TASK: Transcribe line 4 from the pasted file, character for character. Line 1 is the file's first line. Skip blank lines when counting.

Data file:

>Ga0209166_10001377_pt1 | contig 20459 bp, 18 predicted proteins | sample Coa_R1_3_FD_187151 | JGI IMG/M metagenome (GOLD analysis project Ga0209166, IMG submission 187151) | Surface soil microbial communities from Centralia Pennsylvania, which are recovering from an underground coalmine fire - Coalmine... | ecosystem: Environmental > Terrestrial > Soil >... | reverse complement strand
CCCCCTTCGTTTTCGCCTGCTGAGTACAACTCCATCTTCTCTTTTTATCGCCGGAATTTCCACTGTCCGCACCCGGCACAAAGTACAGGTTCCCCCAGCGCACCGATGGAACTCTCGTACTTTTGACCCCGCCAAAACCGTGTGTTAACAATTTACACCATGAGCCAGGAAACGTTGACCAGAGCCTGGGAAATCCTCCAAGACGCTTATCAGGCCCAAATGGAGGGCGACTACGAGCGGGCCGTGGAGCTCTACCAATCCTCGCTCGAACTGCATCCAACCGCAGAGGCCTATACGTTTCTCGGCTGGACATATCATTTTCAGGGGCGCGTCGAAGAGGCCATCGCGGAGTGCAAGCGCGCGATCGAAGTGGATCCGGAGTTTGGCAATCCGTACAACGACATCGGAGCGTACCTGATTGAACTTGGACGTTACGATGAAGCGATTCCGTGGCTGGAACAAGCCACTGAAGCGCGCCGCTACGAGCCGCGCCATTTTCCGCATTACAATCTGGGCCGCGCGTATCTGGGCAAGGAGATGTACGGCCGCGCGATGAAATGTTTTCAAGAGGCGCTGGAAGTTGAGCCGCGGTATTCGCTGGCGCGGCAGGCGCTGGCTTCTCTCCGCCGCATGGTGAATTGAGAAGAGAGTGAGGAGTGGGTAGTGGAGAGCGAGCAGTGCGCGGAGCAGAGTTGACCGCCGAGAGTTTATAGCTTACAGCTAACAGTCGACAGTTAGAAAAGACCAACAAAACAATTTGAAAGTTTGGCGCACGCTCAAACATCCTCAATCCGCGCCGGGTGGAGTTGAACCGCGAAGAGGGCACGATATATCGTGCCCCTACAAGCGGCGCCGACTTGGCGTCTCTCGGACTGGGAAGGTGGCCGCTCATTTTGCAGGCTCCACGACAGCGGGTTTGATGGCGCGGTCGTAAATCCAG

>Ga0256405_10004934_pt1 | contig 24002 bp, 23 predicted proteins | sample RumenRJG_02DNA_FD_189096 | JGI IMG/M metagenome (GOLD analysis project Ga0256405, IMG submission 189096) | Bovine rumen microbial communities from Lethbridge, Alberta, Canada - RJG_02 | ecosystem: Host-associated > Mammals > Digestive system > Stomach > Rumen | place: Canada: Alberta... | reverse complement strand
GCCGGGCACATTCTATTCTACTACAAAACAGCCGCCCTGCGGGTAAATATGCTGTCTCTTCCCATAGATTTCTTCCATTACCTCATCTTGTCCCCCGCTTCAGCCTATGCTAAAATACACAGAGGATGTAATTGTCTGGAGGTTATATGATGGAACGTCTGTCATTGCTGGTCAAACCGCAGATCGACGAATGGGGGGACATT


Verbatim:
GCCGGGCACATTCTATTCTACTACAAAACAGCCGCCCTGCGGGTAAATATGCTGTCTCTTCCCATAGATTTCTTCCATTACCTCATCTTGTCCCCCGCTTCAGCCTATGCTAAAATACACAGAGGATGTAATTGTCTGGAGGTTATATGATGGAACGTCTGTCATTGCTGGTCAAACCGCAGATCGACGAATGGGGGGACATT